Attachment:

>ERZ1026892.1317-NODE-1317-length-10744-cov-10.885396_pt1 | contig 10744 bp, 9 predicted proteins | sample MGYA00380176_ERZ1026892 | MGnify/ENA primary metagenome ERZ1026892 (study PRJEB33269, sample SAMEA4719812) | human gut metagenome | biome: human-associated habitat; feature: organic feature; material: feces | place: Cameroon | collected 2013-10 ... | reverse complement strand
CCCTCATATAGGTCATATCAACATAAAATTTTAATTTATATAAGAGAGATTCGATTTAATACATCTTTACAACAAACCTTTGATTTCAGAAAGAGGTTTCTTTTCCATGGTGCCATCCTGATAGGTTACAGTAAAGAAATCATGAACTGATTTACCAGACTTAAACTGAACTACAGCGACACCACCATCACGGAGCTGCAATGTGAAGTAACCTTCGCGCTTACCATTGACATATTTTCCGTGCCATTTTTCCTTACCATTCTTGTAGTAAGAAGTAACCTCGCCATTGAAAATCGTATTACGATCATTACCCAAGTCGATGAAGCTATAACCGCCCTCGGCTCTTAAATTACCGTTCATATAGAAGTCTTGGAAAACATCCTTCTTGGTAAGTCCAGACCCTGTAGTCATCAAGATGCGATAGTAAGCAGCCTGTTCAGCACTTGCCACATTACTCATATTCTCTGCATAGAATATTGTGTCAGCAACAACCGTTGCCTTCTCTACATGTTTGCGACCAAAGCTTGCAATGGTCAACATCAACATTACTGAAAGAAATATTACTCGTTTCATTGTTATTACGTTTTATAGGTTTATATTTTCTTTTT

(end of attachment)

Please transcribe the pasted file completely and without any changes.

>ERZ1026892.1317-NODE-1317-length-10744-cov-10.885396_pt1 | contig 10744 bp, 9 predicted proteins | sample MGYA00380176_ERZ1026892 | MGnify/ENA primary metagenome ERZ1026892 (study PRJEB33269, sample SAMEA4719812) | human gut metagenome | biome: human-associated habitat; feature: organic feature; material: feces | place: Cameroon | collected 2013-10 ... | reverse complement strand
CCCTCATATAGGTCATATCAACATAAAATTTTAATTTATATAAGAGAGATTCGATTTAATACATCTTTACAACAAACCTTTGATTTCAGAAAGAGGTTTCTTTTCCATGGTGCCATCCTGATAGGTTACAGTAAAGAAATCATGAACTGATTTACCAGACTTAAACTGAACTACAGCGACACCACCATCACGGAGCTGCAATGTGAAGTAACCTTCGCGCTTACCATTGACATATTTTCCGTGCCATTTTTCCTTACCATTCTTGTAGTAAGAAGTAACCTCGCCATTGAAAATCGTATTACGATCATTACCCAAGTCGATGAAGCTATAACCGCCCTCGGCTCTTAAATTACCGTTCATATAGAAGTCTTGGAAAACATCCTTCTTGGTAAGTCCAGACCCTGTAGTCATCAAGATGCGATAGTAAGCAGCCTGTTCAGCACTTGCCACATTACTCATATTCTCTGCATAGAATATTGTGTCAGCAACAACCGTTGCCTTCTCTACATGTTTGCGACCAAAGCTTGCAATGGTCAACATCAACATTACTGAAAGAAATATTACTCGTTTCATTGTTATTACGTTTTATAGGTTTATATTTTCTTTTT